Are multiplication tables more important than our children’s health? Virginia Governor Robert McDonnell seems to think so. He vetoed a bill yesterday that would have required all elementary and middle school students in Virginia to participate in 150 minutes of physical activity a week, in addition to recess.
McDonnell says the bill is an “unfunded mandate,” according to The Washington Post, citing concerns about the cost of implementation. Other opponents worry about placing the burden of solving our country’s childhood obesity crisis on our public schools.
While these concerns are understandable, they don’t justify a veto. Government funding is largely a matter of priority, and by passing the bill, McDonnell would have demonstrated to the people of Virginia that the state is serious about children’s health. The reality of implementation would have lent urgency to a problem that we as a country have let languish for far too long.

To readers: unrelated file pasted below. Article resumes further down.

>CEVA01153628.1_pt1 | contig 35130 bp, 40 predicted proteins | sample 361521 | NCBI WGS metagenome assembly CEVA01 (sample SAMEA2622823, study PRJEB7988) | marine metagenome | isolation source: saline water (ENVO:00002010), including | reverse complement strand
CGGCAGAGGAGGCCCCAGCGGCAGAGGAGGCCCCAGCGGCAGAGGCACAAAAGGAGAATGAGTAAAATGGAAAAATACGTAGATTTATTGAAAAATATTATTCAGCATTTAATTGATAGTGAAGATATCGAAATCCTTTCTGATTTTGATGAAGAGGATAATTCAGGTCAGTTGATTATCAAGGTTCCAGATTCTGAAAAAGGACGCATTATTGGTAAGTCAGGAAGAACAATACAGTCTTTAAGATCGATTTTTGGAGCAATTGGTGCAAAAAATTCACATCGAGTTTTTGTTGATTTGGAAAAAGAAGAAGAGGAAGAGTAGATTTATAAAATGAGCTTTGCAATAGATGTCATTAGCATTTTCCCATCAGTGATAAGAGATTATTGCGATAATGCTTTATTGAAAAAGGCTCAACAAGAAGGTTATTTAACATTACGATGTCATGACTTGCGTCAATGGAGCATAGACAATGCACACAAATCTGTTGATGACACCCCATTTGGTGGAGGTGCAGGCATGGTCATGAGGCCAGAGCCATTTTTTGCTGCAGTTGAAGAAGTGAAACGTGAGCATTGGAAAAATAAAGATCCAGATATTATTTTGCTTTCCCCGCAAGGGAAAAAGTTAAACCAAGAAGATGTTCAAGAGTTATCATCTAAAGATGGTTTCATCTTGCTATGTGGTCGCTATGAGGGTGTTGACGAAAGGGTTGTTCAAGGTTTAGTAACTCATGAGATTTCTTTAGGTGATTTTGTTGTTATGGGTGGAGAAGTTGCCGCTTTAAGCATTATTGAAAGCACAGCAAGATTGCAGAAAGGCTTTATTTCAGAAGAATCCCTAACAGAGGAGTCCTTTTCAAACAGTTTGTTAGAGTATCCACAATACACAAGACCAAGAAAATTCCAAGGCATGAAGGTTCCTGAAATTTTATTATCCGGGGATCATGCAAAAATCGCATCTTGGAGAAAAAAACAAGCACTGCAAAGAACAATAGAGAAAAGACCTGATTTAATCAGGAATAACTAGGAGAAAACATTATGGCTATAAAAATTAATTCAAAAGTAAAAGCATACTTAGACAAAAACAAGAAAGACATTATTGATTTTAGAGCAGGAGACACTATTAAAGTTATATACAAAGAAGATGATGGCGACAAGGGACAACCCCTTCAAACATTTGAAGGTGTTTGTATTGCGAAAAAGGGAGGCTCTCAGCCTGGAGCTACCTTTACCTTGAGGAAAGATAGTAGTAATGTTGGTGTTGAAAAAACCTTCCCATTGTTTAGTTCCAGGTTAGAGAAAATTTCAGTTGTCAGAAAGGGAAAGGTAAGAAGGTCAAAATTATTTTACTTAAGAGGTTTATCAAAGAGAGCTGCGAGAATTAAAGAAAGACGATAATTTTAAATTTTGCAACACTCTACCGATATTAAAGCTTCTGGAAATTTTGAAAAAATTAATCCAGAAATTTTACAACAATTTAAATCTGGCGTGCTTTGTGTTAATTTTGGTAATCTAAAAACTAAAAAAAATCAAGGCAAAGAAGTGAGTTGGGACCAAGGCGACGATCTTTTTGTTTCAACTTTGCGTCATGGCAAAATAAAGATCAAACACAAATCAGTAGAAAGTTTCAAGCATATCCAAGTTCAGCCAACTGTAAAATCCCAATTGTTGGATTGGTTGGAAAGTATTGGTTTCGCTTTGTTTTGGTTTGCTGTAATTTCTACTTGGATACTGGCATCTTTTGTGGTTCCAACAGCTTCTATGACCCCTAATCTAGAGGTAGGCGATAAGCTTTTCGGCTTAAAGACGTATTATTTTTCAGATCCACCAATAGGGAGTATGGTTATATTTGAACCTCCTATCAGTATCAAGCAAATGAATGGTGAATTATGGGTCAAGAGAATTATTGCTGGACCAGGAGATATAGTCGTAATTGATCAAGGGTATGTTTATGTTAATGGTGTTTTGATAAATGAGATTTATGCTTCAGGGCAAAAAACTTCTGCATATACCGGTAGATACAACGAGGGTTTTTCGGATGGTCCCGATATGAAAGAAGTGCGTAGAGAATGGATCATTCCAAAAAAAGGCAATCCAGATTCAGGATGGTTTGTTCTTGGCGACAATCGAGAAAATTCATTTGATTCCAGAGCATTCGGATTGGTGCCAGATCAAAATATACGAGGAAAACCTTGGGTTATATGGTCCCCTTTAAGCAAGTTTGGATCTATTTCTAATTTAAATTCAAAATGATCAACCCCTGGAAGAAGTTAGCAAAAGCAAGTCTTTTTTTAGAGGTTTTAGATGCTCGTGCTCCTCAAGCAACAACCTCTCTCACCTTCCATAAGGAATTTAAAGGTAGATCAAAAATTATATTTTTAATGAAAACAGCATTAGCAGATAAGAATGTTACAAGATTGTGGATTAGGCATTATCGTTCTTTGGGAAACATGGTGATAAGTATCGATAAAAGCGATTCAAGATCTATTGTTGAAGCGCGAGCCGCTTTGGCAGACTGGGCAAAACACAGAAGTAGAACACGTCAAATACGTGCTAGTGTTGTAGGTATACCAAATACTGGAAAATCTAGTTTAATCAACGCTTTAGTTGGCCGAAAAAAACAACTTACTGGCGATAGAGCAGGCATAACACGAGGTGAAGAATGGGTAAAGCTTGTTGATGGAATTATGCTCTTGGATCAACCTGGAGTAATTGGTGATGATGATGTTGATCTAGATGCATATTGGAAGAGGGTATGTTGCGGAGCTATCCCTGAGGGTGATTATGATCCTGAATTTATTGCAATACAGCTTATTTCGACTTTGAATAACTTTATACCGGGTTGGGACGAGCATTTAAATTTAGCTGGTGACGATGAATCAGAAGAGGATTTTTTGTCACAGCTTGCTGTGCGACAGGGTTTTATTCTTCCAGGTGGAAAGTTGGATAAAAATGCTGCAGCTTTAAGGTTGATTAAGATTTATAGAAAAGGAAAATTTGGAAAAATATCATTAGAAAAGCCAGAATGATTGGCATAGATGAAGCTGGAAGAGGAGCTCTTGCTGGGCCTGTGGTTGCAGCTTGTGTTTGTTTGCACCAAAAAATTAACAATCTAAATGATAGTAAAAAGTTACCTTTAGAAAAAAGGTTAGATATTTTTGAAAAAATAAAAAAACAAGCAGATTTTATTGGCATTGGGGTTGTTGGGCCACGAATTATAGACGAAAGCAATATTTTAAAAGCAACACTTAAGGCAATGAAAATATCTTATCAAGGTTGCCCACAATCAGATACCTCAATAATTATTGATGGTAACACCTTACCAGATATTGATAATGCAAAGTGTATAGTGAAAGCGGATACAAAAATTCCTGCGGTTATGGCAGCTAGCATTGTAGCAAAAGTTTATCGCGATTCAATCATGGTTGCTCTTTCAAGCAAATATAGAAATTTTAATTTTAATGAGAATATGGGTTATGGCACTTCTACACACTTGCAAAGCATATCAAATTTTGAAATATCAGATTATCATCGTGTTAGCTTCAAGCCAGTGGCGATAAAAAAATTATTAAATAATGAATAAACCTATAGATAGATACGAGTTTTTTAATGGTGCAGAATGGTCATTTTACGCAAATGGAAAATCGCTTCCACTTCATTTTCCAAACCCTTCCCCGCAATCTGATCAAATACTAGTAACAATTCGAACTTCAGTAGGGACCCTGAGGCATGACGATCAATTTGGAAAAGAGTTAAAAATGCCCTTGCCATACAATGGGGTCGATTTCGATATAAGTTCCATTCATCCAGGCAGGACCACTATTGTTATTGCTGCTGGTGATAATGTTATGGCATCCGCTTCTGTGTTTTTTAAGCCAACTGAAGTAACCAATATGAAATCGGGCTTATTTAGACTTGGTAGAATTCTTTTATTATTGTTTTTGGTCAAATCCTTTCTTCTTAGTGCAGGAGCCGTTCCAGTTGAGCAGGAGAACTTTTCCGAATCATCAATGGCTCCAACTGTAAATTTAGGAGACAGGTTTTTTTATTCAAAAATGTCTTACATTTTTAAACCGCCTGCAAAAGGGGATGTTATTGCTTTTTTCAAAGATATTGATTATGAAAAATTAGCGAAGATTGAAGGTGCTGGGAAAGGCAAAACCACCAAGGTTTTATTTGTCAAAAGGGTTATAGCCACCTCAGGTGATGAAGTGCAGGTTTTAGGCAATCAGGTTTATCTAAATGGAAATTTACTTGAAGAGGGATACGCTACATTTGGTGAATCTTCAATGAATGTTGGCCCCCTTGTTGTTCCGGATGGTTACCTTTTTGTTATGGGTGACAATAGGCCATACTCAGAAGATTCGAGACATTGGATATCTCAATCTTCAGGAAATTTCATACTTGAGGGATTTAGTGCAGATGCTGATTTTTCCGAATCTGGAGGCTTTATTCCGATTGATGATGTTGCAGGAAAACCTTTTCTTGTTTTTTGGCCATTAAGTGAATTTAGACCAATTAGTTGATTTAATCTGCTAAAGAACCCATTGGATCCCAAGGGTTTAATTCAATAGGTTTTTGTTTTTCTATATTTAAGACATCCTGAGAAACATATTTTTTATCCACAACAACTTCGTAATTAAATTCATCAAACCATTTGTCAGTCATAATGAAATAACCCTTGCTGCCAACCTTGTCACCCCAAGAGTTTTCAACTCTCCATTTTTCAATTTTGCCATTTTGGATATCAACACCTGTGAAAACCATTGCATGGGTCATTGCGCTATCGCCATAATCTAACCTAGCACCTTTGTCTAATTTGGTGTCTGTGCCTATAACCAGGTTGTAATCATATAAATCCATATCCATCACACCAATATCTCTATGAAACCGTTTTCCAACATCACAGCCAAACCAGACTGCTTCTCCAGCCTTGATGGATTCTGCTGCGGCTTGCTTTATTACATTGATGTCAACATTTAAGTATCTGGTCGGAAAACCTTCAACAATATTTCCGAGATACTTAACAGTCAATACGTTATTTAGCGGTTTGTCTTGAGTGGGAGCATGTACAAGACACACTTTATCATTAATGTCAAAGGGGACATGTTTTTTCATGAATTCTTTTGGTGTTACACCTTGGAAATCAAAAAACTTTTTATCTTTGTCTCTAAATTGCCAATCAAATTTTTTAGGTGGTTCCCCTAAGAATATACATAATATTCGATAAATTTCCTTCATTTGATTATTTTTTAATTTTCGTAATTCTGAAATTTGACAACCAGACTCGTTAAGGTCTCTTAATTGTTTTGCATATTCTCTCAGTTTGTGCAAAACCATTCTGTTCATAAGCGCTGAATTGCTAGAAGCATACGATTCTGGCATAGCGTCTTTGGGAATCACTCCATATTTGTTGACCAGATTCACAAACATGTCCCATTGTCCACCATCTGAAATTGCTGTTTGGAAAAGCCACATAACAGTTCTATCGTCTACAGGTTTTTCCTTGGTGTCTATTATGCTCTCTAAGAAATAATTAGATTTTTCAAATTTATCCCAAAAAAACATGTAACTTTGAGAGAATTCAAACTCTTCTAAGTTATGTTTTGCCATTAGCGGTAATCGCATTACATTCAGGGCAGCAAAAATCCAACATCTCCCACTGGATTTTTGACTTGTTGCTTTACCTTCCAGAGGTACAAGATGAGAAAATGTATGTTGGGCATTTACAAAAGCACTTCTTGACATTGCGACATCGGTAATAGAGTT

Plus, consider these sobering statistics: According to the 2007 National Survey of Children’s Health, on a national level, “the direct costs of childhood obesity include annual prescription drug, emergency room, and outpatient costs of $14.1 billion, plus inpatient costs of $237.6 million” (emphasis mine).
In Virginia, 24% of children are on Medicaid and one in three is overweight or obese. According to the Centers for Disease Control and Prevention, Virginia has the 14th-highest obesity-related health care costs in the 50 states. Clearly, the childhood obesity epidemic is already costing the Virginia government a significant chunk of money–so why refuse to invest money in a long-term solution?
It’s important to remember that the bill is not the only solution.
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